We walk through rooms with enough mirrors and gold on their walls and chandeliers dangling from the ceiling to be dance halls. Once again I am some princess whose naïveté forces the hostess to be accountable for my good words and my worst faux-pas, as lords or princes waltz with me. He makes me notice subtle changes of rhythm, how many candles there are in each chandelier — do I think it means something? Am I of the opinion that this is indeed a wonderful evening in my custom gown, or do I want to stay in my jeans and sweater? Janis, the most responsible member of our group, pulls me into the next room and out of my fantasies, scorning me with "You should know better than this" and other much needed ridicularities.
In the surrounding gardens, we pass a hidden fountain that sprays unknowledgeable passersby. It reminds me of a superstitious high school acquaintance who was always careful not to get wet in any form when in company of people with whom he would not consider a close association. I open my umbrella, avoiding any droplet, keeping myself safe from any similarly false assumption.
On Saturday night we go out to a sushi and pizza restaurant-bar. It is one of the non-natural mix of food and activities that can easily be found in Russia, having decided to just try and blend all that can be blended instead of only making the right mixes publicly available. The chairs are slightly too big and I do not feel at ease, the loud music making any discussion an adventure in comprehension. The two girls that are guiding us are making jokes and explaining Russian nightlife to my comrades; I am not able to grasp the valuable information for I am exhausted. Before midnight has even rung I am on my way to our youth hostel.
We leave Saint Petersburg early on Sunday in order to be back in time for our classes in Moscow. In the train, I leave my thoughts free to wander as we pass forests, villages and factories. I am at the point where I forget why I decided to visit Russia, why I uprooted myself once more to visit some unfamiliar land. Trapped by the feeling that I just spent three days fast pacing between monuments that are generally deemed worthy of being pictured with, without having the time to really appreciate any of them, I have trouble remembering that visiting a city is not the same as opening a book about it, that smells, weather and accents are not graspable in movies, that all of this will later come together and make sense, even if it now seems too disparate to even be called a collection of Russian souvenirs.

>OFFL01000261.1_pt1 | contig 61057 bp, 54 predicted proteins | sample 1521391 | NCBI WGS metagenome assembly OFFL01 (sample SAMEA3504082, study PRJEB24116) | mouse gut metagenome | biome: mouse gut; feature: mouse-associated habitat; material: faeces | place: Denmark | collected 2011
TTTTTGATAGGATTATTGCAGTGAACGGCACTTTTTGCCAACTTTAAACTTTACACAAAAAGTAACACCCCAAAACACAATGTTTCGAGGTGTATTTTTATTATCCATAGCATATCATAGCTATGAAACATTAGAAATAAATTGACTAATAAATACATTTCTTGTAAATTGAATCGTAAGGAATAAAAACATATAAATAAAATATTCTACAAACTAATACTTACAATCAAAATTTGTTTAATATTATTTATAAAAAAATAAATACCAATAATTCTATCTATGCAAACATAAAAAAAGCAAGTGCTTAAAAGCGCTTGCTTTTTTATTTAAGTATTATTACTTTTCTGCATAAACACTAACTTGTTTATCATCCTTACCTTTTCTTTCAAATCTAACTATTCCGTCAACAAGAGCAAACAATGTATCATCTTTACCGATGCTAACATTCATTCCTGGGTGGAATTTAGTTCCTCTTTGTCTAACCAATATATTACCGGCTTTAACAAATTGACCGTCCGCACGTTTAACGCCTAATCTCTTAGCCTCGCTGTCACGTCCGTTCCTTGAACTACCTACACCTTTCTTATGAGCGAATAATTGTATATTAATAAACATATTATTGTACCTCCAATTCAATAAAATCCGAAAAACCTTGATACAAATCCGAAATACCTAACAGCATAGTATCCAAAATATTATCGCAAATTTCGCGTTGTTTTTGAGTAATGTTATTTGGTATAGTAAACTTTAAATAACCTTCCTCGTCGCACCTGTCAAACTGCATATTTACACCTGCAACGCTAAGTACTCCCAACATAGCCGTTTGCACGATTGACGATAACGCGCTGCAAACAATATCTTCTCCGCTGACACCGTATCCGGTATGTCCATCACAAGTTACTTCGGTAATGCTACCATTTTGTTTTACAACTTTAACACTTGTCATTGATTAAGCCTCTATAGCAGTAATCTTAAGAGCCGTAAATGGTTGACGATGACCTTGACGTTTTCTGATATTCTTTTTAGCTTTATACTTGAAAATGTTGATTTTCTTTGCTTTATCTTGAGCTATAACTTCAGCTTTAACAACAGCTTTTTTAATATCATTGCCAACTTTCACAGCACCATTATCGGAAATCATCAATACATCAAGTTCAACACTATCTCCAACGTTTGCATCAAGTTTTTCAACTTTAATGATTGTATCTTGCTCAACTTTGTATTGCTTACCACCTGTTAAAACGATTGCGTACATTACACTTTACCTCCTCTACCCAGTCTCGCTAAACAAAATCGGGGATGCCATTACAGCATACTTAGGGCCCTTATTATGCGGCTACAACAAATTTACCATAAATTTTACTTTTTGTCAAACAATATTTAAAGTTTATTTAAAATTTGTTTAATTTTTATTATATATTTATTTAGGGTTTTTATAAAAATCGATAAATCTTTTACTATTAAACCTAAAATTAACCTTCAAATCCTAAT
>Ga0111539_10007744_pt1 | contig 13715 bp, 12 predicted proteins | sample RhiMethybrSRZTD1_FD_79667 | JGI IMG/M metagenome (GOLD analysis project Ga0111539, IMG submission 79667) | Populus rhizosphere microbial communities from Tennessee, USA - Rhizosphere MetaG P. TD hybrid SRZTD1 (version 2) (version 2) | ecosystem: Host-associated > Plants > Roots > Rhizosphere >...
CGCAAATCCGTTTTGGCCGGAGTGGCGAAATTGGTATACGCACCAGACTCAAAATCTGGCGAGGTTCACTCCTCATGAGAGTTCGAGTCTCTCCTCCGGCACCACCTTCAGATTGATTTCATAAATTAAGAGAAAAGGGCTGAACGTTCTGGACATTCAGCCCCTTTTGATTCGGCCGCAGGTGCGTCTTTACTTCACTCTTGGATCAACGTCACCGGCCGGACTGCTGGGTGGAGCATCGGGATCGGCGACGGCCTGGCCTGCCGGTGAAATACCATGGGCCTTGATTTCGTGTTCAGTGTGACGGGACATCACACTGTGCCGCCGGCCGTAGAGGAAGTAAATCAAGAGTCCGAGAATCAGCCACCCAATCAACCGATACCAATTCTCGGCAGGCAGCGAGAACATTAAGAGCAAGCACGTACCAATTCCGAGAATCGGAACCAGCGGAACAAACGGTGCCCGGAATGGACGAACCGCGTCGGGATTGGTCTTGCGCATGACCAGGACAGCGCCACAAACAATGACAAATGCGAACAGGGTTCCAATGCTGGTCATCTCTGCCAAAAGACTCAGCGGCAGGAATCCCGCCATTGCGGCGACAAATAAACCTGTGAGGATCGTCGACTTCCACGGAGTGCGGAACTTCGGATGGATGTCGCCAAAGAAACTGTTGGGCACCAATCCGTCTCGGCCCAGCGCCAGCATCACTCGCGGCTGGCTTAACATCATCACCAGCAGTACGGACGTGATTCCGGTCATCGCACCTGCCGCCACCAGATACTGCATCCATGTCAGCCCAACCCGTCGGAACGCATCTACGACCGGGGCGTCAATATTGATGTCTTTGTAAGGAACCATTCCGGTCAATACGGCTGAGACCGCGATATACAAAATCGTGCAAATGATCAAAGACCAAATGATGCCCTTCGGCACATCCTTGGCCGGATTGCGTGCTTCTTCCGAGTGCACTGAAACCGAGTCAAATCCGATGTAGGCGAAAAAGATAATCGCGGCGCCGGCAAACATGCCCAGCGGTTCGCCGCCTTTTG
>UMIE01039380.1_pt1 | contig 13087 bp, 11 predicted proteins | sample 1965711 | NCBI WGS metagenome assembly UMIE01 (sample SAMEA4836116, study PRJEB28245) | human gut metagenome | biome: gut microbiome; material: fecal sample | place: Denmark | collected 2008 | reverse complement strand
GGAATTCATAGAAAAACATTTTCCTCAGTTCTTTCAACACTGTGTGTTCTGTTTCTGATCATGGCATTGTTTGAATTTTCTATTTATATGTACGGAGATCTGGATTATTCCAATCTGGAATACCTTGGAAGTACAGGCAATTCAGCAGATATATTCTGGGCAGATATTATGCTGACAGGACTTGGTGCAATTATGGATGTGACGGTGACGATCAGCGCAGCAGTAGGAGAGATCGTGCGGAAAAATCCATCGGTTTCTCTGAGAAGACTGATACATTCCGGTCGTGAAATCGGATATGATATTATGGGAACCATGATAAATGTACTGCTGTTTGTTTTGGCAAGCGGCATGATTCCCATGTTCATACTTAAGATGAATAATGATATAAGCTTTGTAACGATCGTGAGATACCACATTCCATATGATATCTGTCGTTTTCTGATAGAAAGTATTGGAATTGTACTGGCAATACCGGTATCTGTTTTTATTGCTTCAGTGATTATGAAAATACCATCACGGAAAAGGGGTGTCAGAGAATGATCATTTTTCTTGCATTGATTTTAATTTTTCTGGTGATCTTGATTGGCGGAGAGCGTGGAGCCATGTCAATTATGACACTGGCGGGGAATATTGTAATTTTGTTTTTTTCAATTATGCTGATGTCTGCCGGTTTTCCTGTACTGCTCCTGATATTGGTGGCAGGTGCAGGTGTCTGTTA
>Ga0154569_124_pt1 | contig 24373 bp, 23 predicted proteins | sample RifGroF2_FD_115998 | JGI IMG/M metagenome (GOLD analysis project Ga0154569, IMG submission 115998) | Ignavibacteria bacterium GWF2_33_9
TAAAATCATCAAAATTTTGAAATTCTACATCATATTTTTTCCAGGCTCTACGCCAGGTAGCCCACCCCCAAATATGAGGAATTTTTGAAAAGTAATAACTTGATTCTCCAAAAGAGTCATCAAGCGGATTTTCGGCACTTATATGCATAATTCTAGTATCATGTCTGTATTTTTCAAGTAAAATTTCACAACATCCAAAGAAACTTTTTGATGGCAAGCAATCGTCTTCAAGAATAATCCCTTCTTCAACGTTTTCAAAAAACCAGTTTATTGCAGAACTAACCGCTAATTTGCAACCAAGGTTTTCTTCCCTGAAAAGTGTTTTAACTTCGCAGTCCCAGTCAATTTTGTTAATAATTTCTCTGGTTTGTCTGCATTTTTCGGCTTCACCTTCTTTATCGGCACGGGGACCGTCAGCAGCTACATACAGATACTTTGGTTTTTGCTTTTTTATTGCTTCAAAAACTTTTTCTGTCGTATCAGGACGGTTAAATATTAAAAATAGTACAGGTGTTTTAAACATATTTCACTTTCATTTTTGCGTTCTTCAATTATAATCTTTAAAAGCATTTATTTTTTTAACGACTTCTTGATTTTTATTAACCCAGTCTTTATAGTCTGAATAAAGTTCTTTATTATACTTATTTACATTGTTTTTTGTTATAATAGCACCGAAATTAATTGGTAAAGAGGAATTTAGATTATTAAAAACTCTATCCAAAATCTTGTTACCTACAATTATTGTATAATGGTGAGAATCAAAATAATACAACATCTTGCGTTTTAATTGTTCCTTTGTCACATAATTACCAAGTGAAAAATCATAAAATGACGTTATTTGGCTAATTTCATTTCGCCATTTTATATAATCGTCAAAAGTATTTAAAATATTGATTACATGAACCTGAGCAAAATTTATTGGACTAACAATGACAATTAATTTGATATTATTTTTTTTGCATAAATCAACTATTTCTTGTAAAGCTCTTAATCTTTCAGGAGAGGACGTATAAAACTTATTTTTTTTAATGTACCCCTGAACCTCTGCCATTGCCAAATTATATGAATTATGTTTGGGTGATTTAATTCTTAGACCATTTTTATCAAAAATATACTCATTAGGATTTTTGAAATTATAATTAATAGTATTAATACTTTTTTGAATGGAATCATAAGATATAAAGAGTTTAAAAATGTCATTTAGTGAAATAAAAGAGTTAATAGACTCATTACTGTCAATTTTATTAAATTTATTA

In an effort to convince myself that these are valuable memories, I go through my purse trying to find my notebook and soon start to draw my surroundings. The shaking of the train making this a perilous activity, I switch to picture-taking, photographing things that then seem boring but will soon make up for interesting nostalgia: a half-eaten chips bag, the general layout of our cabin, soviet-era industrial installations. Touching the cold wagon inside wall, I do my best to feel the present as much as possible, knowing how slight are the chances of ever coming back. Goodbye, Saint Petersburg, spasiba for everything.
"Relief" - The Dodos (mp3)
"The Current" - The Dodos (mp3)
"Confidence" - The Dodos (mp3)
The fifth album from The Dodos is entitled Carrier, and it will be released on August 27th from Polyvinyl Records.